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Front Neurosci. 2017 Oct 30;11:598. doi: 10.3389/fnins.2017.00598. eCollection 2017.

Cardiac Concomitants of Feedback and Prediction Error Processing in Reinforcement Learning.

Kastner L1,2, Kube J1,2,3, Villringer A1,2,4,5, Neumann J1,2,6.

Author information

1
IFB Adiposity Diseases, Leipzig University Medical Center, Leipzig, Germany.
2
Max Planck Institute for Human Cognitive and Brain Sciences, Leipzig, Germany.
3
Faculty 5-Business, Law and Social Sciences, Brandenburg University of Technology Cottbus-Senftenberg, Cottbus, Germany.
4
Clinic of Cognitive Neurology, University Hospital Leipzig, Leipzig, Germany.
5
Mind and Brain Institute, Berlin School of Mind and Brain, Humboldt-University, Berlin, Germany.
6
Department of Medical Engineering and Biotechnology, University of Applied Sciences, Jena, Germany.

Abstract

Successful learning hinges on the evaluation of positive and negative feedback. We assessed differential learning from reward and punishment in a monetary reinforcement learning paradigm, together with cardiac concomitants of positive and negative feedback processing. On the behavioral level, learning from reward resulted in more advantageous behavior than learning from punishment, suggesting a differential impact of reward and punishment on successful feedback-based learning. On the autonomic level, learning and feedback processing were closely mirrored by phasic cardiac responses on a trial-by-trial basis: (1) Negative feedback was accompanied by faster and prolonged heart rate deceleration compared to positive feedback. (2) Cardiac responses shifted from feedback presentation at the beginning of learning to stimulus presentation later on. (3) Most importantly, the strength of phasic cardiac responses to the presentation of feedback correlated with the strength of prediction error signals that alert the learner to the necessity for behavioral adaptation. Considering participants' weight status and gender revealed obesity-related deficits in learning to avoid negative consequences and less consistent behavioral adaptation in women compared to men. In sum, our results provide strong new evidence for the notion that during learning phasic cardiac responses reflect an internal value and feedback monitoring system that is sensitive to the violation of performance-based expectations. Moreover, inter-individual differences in weight status and gender may affect both behavioral and autonomic responses in reinforcement-based learning.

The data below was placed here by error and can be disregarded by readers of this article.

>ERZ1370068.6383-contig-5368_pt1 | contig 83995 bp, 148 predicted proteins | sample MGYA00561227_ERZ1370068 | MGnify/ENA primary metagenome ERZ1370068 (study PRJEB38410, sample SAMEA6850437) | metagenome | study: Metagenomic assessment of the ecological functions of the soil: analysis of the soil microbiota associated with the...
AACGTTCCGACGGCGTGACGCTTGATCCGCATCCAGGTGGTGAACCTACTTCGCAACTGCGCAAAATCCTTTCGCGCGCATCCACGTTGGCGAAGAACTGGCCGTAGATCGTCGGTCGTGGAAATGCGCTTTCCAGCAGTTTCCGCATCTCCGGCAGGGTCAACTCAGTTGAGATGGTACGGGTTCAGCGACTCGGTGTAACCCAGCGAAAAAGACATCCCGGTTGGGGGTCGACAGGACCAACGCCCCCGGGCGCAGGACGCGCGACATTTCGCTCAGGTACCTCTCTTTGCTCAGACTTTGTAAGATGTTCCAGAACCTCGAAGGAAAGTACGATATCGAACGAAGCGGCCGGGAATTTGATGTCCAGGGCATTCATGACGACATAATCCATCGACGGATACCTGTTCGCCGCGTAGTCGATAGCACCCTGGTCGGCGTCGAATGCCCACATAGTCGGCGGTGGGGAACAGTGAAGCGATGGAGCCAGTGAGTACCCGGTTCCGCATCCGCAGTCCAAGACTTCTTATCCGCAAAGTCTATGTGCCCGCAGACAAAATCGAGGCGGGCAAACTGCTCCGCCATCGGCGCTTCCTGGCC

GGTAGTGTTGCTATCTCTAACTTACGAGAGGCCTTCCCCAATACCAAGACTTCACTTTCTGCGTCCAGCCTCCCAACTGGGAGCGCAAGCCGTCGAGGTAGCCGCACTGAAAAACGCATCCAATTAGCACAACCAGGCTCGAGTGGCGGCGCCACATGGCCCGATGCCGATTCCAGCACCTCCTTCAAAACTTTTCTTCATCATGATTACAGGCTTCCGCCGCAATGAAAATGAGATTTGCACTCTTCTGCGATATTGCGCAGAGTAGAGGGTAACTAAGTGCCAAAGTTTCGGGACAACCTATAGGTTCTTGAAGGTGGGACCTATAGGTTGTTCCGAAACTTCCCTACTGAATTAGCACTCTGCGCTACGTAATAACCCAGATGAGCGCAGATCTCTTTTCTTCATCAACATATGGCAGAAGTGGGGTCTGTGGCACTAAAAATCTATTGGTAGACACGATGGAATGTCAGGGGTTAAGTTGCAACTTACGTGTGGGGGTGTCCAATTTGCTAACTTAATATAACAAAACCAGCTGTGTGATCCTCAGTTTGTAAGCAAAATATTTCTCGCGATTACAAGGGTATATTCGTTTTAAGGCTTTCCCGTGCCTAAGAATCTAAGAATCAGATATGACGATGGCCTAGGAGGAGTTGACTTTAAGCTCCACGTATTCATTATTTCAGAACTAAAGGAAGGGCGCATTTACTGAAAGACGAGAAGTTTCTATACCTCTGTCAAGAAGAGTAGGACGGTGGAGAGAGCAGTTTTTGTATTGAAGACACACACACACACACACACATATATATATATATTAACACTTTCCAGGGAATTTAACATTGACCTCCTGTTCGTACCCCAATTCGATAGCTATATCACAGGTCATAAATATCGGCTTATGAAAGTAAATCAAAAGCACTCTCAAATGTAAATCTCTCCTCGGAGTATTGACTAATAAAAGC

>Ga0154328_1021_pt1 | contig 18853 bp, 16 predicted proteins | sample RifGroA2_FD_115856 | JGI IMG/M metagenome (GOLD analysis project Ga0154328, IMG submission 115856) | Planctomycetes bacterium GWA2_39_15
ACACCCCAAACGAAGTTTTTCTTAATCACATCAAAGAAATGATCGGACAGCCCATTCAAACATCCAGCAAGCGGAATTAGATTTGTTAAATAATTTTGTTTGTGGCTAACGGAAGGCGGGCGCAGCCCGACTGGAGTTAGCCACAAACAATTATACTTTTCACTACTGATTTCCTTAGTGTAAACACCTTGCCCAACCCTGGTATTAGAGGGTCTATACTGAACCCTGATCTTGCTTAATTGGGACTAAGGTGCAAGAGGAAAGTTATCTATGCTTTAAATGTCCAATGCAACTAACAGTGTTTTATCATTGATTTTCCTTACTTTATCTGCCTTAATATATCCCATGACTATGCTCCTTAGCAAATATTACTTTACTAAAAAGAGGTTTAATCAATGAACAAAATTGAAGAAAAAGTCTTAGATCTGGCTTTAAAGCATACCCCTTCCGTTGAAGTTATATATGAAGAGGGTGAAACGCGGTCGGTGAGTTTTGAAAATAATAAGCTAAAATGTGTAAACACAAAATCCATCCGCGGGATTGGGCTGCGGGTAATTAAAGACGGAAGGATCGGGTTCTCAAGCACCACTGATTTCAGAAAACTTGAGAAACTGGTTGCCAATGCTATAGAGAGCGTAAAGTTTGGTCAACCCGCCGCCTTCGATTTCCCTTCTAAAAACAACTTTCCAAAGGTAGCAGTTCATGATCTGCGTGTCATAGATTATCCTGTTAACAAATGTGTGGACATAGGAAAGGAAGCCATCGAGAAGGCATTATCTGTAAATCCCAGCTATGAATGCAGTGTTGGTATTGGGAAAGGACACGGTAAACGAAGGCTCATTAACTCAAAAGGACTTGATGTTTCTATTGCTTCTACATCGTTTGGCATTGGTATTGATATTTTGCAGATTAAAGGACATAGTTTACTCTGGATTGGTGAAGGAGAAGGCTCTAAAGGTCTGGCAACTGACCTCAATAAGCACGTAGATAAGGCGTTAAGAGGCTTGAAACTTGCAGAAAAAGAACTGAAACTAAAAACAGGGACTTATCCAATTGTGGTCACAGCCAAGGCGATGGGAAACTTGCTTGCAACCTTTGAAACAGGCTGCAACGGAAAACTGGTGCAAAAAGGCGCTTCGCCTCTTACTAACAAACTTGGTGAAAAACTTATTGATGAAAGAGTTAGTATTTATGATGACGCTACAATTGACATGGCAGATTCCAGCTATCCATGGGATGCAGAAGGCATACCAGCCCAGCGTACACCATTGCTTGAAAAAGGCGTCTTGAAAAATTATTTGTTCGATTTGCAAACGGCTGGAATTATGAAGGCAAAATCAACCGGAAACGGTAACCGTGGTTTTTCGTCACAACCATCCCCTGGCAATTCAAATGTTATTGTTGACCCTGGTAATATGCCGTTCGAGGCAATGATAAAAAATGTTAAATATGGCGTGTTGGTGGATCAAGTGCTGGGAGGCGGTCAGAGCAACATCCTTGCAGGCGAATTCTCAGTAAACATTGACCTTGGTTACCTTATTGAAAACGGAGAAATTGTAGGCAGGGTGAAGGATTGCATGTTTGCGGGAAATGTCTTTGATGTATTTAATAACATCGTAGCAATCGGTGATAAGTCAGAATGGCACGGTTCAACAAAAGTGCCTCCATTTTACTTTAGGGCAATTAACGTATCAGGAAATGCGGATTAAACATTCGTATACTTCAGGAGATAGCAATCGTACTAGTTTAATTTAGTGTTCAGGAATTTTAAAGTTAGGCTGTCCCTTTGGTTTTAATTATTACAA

KEYWORDS:

gender; heart rate; obesity; prediction error; punishment; reinforcement learning; reward

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